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23 September 2012

FT: Concerns from the regulation front line

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Investment houses are starting to worry that the European funds industry has become a testing ground for financial services regulation. The Key Investor Information Document and the Packaged Retail Investment Products initiative are the two pieces of regulation that rankle the most.

Both [KIIDs and PRIPs] will eventually apply to mutual funds managed by insurance companies, banks and other financial institutions, and yet the burden of setting them up, testing them, refining and implementing them has fallen to the fund management sector, which is less resourced than its banking and insurance cousins.

In a sense, the European Commission’s trust that fund managers will deliver on new regulatory mandates is a feather in the cap of the fund management industry. This was explicitly acknowledged by the Commission. But praise is not necessarily what the industry is looking for. It has to shoulder the burden of the costs associated with developing and implementing the new rules.

Sheenagh Gordon-Hart, client and industry research executive at JP Morgan Worldwide, said: “A lot of this is very expensive for the industry. The asset management industry is an easy target because it has already embraced transparency and disclosure". “The open-ended funds it manages are predicated on relatively transparent structures.”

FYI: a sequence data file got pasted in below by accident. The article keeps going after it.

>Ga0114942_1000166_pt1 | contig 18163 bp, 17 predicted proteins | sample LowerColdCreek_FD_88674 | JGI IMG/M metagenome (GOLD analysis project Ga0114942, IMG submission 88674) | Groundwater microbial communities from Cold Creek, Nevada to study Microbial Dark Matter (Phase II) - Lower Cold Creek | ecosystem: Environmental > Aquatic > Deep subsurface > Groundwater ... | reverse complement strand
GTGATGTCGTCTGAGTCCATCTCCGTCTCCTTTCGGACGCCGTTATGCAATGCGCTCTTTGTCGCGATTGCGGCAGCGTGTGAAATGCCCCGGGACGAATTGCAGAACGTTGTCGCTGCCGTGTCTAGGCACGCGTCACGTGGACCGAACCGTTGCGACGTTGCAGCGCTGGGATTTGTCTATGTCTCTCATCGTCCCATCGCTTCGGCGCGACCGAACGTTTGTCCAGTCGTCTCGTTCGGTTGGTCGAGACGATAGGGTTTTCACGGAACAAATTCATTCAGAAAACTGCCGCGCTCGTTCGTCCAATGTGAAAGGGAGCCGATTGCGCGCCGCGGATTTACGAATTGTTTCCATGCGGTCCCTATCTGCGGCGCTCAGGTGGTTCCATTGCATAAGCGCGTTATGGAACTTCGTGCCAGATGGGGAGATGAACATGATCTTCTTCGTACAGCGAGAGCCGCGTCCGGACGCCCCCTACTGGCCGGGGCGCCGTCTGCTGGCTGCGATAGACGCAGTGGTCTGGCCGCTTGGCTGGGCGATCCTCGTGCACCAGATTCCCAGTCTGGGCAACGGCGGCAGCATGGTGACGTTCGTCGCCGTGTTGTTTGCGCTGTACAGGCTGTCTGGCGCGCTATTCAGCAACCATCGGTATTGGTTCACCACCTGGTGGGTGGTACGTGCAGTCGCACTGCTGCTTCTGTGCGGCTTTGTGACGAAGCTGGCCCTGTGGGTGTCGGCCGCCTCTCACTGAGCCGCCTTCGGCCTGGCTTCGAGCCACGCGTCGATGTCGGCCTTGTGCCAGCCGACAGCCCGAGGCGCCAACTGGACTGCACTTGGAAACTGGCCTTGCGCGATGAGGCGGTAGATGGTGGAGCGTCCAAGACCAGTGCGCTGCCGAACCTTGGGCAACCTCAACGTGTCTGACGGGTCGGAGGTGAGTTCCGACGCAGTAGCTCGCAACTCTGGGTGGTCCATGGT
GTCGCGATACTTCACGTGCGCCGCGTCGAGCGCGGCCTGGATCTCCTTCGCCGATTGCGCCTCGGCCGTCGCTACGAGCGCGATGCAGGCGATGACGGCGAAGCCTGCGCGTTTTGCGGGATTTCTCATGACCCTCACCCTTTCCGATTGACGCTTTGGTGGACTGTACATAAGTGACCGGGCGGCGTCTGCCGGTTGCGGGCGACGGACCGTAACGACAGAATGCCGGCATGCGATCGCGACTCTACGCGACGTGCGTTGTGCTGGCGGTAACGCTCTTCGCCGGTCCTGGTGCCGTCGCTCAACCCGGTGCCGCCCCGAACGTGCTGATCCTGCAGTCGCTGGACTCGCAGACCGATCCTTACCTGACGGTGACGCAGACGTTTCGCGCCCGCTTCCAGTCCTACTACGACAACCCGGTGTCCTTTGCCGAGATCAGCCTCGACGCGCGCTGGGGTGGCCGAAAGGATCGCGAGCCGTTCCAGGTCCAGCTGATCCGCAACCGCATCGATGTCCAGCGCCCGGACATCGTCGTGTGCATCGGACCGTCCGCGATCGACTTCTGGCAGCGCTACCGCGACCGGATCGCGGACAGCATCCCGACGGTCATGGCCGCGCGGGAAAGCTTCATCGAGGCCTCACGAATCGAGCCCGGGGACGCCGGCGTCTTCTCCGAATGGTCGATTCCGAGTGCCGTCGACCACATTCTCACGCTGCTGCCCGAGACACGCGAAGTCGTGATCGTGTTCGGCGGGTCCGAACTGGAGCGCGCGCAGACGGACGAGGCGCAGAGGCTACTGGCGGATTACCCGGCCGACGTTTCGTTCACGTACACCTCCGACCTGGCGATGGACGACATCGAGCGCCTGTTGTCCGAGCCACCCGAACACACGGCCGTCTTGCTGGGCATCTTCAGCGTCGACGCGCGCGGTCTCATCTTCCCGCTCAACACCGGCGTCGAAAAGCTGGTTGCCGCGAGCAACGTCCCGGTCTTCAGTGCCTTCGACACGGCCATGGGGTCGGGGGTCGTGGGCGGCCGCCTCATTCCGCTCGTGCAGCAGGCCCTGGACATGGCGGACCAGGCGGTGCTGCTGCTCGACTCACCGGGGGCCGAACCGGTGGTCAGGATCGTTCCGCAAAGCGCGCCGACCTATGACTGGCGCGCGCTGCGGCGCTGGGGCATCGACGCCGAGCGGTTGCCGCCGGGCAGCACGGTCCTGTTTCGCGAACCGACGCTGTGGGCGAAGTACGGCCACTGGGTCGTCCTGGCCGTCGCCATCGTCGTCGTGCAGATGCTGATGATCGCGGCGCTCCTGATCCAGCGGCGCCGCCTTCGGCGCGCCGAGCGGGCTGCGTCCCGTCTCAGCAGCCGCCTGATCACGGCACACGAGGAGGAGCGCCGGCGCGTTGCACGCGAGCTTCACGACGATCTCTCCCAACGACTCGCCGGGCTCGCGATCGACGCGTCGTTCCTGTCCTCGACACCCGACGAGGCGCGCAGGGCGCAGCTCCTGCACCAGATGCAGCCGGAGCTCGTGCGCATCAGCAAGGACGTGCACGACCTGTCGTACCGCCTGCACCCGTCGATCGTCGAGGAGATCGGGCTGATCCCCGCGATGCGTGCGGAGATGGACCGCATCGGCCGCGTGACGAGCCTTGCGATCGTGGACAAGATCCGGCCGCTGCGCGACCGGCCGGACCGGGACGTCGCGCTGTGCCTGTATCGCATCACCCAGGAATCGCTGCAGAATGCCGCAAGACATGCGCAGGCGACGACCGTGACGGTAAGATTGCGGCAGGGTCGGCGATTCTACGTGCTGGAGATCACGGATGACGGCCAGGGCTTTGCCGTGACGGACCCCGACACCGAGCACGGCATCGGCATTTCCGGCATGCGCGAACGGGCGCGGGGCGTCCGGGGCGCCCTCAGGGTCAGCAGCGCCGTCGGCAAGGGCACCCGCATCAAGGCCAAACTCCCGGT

Worse than the direct costs, says Ms Gordon-Hart, the industry is put at a competitive disadvantage with competitors in other financial sectors. For an initial period after implementation of a Directive, fund managers operate with stricter standards, giving other sectors – notably banking and insurance – a competitive advantage in the period before they have to implement the same rules.

One of the few benefits of implementing new measures first is the chance for the fund management industry to shape regulation so that, at least to some extent, it fits with its longer-term aims. However, while the Commission has allowed extensive consultations for many of its initiatives, the funds industry still feels its views often fall on deaf ears.

Full article (FT subscription required)

© Financial Times

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